“At that time, some people came and reported to Him about the Galileans whose blood Pilate had mixed with their sacrifices. And He responded to them, “Do you think that these Galileans were more sinful than all Galileans because they suffered these things? No, I tell you; but unless you repent, you will all perish as well! Or those that the tower in Siloam fell on and killed — do you think they were more sinful than all the people who live in Jerusalem? No, I tell you; but unless you repent, you will all perish as well!”” (Lk. 13:1-5)
When Jesus was asked about the problem of suffering through disasters his response turned the issue away from the ‘why’ to the ‘what’. That is, instead of attempting to explain WHY God allows terrible things (like the slaughter of worshipers in the Temple or the deaths of many in the collapse of a tower) to the ‘what’ of our own reaction to disasters.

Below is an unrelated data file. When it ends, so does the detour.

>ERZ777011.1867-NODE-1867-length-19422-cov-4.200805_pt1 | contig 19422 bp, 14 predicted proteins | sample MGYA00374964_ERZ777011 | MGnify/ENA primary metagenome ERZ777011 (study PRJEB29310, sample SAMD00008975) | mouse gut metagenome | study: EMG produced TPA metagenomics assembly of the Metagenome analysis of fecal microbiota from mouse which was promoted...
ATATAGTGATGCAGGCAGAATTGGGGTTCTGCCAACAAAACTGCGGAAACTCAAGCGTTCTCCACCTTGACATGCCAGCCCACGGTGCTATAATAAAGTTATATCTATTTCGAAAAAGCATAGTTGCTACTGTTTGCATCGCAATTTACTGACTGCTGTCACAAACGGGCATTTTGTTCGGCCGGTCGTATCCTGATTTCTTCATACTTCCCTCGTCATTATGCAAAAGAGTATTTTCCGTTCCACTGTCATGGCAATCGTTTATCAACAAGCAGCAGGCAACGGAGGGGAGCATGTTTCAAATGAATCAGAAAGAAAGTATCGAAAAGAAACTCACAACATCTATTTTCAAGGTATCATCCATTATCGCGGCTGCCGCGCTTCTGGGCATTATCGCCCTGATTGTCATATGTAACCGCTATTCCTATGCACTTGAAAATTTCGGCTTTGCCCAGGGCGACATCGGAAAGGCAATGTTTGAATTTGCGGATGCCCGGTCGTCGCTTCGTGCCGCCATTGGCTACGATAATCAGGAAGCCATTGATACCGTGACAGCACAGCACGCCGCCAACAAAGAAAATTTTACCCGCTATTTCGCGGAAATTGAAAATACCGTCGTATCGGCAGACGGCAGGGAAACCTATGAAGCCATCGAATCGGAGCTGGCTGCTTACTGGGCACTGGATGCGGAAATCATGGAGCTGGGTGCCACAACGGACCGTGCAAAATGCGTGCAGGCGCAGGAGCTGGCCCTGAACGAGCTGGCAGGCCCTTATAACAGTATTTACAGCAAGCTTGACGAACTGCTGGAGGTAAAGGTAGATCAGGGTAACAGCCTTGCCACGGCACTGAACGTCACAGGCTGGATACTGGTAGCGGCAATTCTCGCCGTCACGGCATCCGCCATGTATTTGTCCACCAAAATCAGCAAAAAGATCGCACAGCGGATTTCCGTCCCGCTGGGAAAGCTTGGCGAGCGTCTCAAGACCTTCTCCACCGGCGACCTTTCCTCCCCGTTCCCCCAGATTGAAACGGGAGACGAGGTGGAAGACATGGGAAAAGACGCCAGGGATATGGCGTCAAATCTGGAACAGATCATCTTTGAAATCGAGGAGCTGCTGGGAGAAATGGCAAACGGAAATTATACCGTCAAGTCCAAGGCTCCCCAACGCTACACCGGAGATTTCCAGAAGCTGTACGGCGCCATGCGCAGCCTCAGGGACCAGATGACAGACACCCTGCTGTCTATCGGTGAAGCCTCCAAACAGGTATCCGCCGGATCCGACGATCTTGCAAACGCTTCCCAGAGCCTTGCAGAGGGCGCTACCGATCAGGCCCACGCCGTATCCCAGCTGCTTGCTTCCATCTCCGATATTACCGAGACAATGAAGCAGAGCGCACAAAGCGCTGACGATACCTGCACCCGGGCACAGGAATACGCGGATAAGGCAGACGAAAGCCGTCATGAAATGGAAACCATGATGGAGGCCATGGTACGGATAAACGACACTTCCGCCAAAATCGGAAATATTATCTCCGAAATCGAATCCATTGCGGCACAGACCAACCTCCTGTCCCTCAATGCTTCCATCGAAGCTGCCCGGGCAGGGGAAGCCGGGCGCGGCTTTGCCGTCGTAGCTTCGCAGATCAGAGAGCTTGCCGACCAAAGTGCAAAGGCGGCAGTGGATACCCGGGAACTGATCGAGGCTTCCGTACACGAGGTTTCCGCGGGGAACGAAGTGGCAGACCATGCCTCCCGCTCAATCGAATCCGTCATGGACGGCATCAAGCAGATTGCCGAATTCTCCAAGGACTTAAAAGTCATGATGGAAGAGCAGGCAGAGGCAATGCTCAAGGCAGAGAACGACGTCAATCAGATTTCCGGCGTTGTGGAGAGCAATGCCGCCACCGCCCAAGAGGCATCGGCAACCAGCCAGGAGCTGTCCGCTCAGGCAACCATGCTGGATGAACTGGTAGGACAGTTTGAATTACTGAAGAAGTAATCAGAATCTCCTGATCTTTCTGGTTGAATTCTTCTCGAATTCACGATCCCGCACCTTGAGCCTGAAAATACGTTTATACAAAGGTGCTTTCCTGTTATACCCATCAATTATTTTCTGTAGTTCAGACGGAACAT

When something terrible happens- whether it’s caused by a weird accident, a malicious human act, or a natural event, what do we ‘do’ with the fact of that happening? Does it make us remember our own mortality? Does it draw us to repentance and a renewal of life in the presence of God? Does it make us better people? Or do we focus all of our attention on trying to discover why it happened?
We need to admit that there are many things in life that are mysteries. The plan of God is sometimes completely hidden from our eyes and that, frankly, is ok. Our reaction to disasters is the only issue which really matters. Do we rise to the event and by the strength of God endure, or are we destroyed by it? The answer is up to each of us.